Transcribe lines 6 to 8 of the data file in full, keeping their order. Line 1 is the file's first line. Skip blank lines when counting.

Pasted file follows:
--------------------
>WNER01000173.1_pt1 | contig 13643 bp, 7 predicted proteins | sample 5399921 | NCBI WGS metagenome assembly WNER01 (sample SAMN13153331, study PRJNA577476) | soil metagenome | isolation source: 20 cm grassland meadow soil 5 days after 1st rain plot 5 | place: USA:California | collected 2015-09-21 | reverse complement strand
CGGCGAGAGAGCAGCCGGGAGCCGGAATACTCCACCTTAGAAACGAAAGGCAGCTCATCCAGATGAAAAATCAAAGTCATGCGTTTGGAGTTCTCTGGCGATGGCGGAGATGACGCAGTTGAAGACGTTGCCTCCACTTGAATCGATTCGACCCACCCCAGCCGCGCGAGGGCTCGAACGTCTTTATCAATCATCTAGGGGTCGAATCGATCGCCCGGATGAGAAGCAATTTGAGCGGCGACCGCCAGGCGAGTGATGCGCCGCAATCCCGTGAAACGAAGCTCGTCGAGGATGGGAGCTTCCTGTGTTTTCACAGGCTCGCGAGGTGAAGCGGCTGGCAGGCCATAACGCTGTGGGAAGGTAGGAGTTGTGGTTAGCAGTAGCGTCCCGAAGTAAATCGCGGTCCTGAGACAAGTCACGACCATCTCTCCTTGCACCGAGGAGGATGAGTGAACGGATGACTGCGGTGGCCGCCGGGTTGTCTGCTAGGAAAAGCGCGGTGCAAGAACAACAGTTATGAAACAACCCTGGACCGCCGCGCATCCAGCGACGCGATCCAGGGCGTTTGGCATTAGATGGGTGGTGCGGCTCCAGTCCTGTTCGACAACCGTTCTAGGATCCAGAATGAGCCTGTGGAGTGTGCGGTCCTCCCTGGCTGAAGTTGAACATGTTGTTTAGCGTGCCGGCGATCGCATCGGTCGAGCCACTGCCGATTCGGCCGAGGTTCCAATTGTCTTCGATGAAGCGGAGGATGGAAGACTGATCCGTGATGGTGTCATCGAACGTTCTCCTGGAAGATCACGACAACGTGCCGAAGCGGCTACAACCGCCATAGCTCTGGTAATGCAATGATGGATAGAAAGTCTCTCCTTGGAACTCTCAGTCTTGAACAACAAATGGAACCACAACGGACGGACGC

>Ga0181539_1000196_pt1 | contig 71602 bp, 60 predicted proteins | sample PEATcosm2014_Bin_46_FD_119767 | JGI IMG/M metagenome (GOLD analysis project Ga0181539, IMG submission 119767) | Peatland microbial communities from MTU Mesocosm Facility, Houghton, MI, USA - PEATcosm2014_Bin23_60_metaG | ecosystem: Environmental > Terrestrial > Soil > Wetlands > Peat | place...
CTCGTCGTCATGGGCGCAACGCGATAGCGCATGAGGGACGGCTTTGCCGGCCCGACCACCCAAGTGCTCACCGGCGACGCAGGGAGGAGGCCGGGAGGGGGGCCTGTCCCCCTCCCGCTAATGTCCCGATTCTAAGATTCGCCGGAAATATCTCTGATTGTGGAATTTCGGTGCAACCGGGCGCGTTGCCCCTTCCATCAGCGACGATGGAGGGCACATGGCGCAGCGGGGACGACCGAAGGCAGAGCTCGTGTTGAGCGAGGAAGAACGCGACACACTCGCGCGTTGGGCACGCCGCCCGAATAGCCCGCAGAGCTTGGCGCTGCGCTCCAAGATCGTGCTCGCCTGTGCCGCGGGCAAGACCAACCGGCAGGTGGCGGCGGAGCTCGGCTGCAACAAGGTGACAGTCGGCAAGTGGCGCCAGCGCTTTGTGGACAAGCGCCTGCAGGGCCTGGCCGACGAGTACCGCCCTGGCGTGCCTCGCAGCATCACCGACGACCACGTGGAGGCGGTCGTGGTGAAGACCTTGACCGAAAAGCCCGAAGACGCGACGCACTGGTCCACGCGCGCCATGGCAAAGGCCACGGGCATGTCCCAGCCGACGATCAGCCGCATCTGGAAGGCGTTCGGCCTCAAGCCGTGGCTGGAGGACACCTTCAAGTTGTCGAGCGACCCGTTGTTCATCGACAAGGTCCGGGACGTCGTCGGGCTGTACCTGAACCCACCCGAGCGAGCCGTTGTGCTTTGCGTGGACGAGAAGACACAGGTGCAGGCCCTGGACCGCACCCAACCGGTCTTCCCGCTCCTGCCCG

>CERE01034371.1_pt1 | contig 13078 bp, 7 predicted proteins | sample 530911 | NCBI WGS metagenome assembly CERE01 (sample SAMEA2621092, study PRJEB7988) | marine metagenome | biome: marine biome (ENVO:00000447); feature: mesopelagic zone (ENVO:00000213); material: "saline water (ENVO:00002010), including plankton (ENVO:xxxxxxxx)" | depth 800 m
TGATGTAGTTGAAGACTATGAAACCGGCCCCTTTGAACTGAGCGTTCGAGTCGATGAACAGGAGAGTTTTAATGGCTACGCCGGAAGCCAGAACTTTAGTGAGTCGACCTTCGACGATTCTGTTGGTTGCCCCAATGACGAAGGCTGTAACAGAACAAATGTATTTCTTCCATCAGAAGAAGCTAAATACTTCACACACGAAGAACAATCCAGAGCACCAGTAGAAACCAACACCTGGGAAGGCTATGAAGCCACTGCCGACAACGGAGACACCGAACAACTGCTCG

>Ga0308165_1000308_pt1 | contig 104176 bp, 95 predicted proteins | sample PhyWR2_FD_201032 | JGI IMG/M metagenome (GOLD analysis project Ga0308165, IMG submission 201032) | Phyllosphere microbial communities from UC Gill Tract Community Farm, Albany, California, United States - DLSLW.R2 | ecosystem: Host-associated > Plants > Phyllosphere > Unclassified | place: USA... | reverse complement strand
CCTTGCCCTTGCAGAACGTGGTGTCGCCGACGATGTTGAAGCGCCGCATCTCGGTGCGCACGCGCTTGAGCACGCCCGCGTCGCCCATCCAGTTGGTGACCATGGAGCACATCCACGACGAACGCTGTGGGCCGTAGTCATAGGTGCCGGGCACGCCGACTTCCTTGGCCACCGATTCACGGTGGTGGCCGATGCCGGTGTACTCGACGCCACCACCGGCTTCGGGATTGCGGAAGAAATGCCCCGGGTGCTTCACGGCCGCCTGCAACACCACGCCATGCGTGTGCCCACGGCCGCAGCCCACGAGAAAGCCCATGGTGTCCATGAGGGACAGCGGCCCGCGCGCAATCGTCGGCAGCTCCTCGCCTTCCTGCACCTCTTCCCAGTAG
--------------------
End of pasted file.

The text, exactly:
TGATGTAGTTGAAGACTATGAAACCGGCCCCTTTGAACTGAGCGTTCGAGTCGATGAACAGGAGAGTTTTAATGGCTACGCCGGAAGCCAGAACTTTAGTGAGTCGACCTTCGACGATTCTGTTGGTTGCCCCAATGACGAAGGCTGTAACAGAACAAATGTATTTCTTCCATCAGAAGAAGCTAAATACTTCACACACGAAGAACAATCCAGAGCACCAGTAGAAACCAACACCTGGGAAGGCTATGAAGCCACTGCCGACAACGGAGACACCGAACAACTGCTCG

>Ga0308165_1000308_pt1 | contig 104176 bp, 95 predicted proteins | sample PhyWR2_FD_201032 | JGI IMG/M metagenome (GOLD analysis project Ga0308165, IMG submission 201032) | Phyllosphere microbial communities from UC Gill Tract Community Farm, Albany, California, United States - DLSLW.R2 | ecosystem: Host-associated > Plants > Phyllosphere > Unclassified | place: USA... | reverse complement strand
CCTTGCCCTTGCAGAACGTGGTGTCGCCGACGATGTTGAAGCGCCGCATCTCGGTGCGCACGCGCTTGAGCACGCCCGCGTCGCCCATCCAGTTGGTGACCATGGAGCACATCCACGACGAACGCTGTGGGCCGTAGTCATAGGTGCCGGGCACGCCGACTTCCTTGGCCACCGATTCACGGTGGTGGCCGATGCCGGTGTACTCGACGCCACCACCGGCTTCGGGATTGCGGAAGAAATGCCCCGGGTGCTTCACGGCCGCCTGCAACACCACGCCATGCGTGTGCCCACGGCCGCAGCCCACGAGAAAGCCCATGGTGTCCATGAGGGACAGCGGCCCGCGCGCAATCGTCGGCAGCTCCTCGCCTTCCTGCACCTCTTCCCAGTAG